As the nation continues discussions about police brutality and how it pertains to racism, acting veteran Will Smith is also addressing the way America’s overall obsession with gun culture is leading to many early deaths in the Black community.
The Fresh Prince of Bel Air has also sparked rumors that he may be making a return to the music business with the help of one of hip-hop’s biggest stars, Kanye West.
Smith has spent more than 25 years in the acting business, something that often leaves big stars disconnected from the issues impacting people who don’t benefit from fame and fortune. Smith, on the other hand, has remained relatively grounded throughout his experience in Hollywood.
In a recent interview, Smith addressed gun culture and racism in America and explained that one of the biggest pains he has is not knowing what he can do to solve these problems and ultimately help save young Black lives.
“It’s been rough for me trying to find my position in the struggle and where my voice is needed and helpful,” he told Esquire. “You know, I grew up in Philadelphia, and Philadelphia has a really rough police-brutality history. I grew up in a neighborhood where it was very clear that the police were ‘them’ and we were ‘us.’ ”
Smith revealed that the car he had when he was 17 often got him into a lot of trouble with police.
“I had the full stereo system and the rims and the paint job,” he explained. “I had all of that foolishness that made me get pulled over extra, and I had an attitude the second they pulled me over.”
Smith suggested that while police brutality is an extremely important issue that needs to remain in the spotlight, America’s obsession with gun culture also has to be addressed.
“What we’re really talking about in this issue is people walking around the street with guns that can make a decision whether or not they’re going to kill someone, right,” he continued. “And that’s even more difficult, because there’s really no way back from that. This is a gun culture. And it’s painful for me because I cannot figure out how to be helpful.”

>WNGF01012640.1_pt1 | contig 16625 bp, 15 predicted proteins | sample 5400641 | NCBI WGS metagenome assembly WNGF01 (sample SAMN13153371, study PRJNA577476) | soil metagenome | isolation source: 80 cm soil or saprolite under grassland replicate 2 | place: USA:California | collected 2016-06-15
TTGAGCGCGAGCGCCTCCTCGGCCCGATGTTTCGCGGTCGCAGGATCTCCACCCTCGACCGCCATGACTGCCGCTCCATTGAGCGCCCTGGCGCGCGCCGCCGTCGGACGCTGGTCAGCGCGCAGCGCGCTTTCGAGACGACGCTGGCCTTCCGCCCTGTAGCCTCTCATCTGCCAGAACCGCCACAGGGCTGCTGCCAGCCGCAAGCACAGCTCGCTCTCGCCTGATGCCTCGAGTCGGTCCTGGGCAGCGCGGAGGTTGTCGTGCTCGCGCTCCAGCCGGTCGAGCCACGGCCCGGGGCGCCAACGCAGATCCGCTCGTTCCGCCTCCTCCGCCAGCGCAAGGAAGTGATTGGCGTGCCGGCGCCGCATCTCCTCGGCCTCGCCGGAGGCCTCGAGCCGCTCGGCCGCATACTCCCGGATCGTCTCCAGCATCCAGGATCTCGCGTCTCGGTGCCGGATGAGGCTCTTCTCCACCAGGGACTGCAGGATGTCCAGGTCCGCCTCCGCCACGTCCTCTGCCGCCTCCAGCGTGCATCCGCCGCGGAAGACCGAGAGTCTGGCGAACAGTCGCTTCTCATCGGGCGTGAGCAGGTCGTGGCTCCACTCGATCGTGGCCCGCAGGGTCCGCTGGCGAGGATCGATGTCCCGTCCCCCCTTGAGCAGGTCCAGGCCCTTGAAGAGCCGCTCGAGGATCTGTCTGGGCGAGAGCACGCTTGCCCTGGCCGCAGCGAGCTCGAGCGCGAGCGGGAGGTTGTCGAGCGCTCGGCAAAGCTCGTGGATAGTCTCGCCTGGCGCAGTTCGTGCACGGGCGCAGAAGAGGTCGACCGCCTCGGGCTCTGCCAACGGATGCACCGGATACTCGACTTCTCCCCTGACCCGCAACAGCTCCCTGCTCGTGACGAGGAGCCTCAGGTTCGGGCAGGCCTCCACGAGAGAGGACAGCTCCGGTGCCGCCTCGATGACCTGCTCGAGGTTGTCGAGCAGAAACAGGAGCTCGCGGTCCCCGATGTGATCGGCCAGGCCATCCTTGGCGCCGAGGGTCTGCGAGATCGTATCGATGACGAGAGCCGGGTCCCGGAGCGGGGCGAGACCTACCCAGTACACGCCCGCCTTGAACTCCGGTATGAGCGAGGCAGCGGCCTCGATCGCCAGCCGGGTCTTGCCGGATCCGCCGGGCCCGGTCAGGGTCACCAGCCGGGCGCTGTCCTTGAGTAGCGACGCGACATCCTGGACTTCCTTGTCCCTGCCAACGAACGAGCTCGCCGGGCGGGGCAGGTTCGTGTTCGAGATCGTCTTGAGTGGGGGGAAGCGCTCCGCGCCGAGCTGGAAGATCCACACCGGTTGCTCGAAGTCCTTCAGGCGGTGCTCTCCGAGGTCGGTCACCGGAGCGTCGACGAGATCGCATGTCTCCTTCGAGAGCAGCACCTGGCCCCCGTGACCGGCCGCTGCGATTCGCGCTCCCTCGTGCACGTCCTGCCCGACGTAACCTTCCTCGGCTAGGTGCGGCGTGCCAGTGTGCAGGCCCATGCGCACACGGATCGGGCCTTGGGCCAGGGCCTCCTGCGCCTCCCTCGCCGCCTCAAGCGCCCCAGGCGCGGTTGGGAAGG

Many famous Black fathers have been opening up about the talks they have to have with their sons in hopes that it will keep them safe when they encounter police officers.
Smith has a different sort of talk with his sons.
“I’ve always been telling my sons, ‘We have to separate fault from responsibility,’” he said. “Whose fault it is that Black men are in this situation, whose fault it is doesn’t matter. It’s our responsibility to make it go right. It’s our responsibility. It’s a lot of people’s fault, systemic racism, and it’s a lot of people’s fault that the Black community is in the situation that we’re in, but it’s our responsibility to clean up the mess.”
Smith may be struggling to find his voice in the movement now, but it’s quite possible that his potential hip-hop return could provide him with the perfect stage to start finding out exactly where his voice is needed.
While all people tend to be impacted by music in some way, none seem to be more engulfed into the current musical culture than millennials — a group that many would argue has an incredible amount of power to change American’s future but is lacking the necessary guidance and leadership.
It’s possible that Smith could become an influential voice for today’s youth, and he’s already started partnering up with an incredibly influential hip-hop great.
It’s been roughly 10 years since Smith released his last solo rap album Lost and Found in 2005, but new reports are suggesting that he could be gearing up for a comeback.
During a screening for his new film Focus, Smith told reporters that he is contemplating getting back into the music business.
“I went into the studio with Kanye [West],” Smith said, according to The Guardian. “I’m thinking about it. I’m exploring.”
West has been consistently recognized as a brilliant creative force—albeit controversial—so his assistance could certainly be a big help to Smith.
Meanwhile, he is also picking up some writing tips from his son Jaden, who is also a rapper.
“My son tells me I have to write out the things I don’t like,” Smith added. “I can’t write and stop. I have to keep going and going and write them out. I’ve never worked like that before, but I think I might give that a shot.”
Perhaps West, the reigning king of samples in hip-hop, could find a great way to integrate the song Smith is best known for into his new music.
“Now this is a story all about how my life got flipped turned upside down….”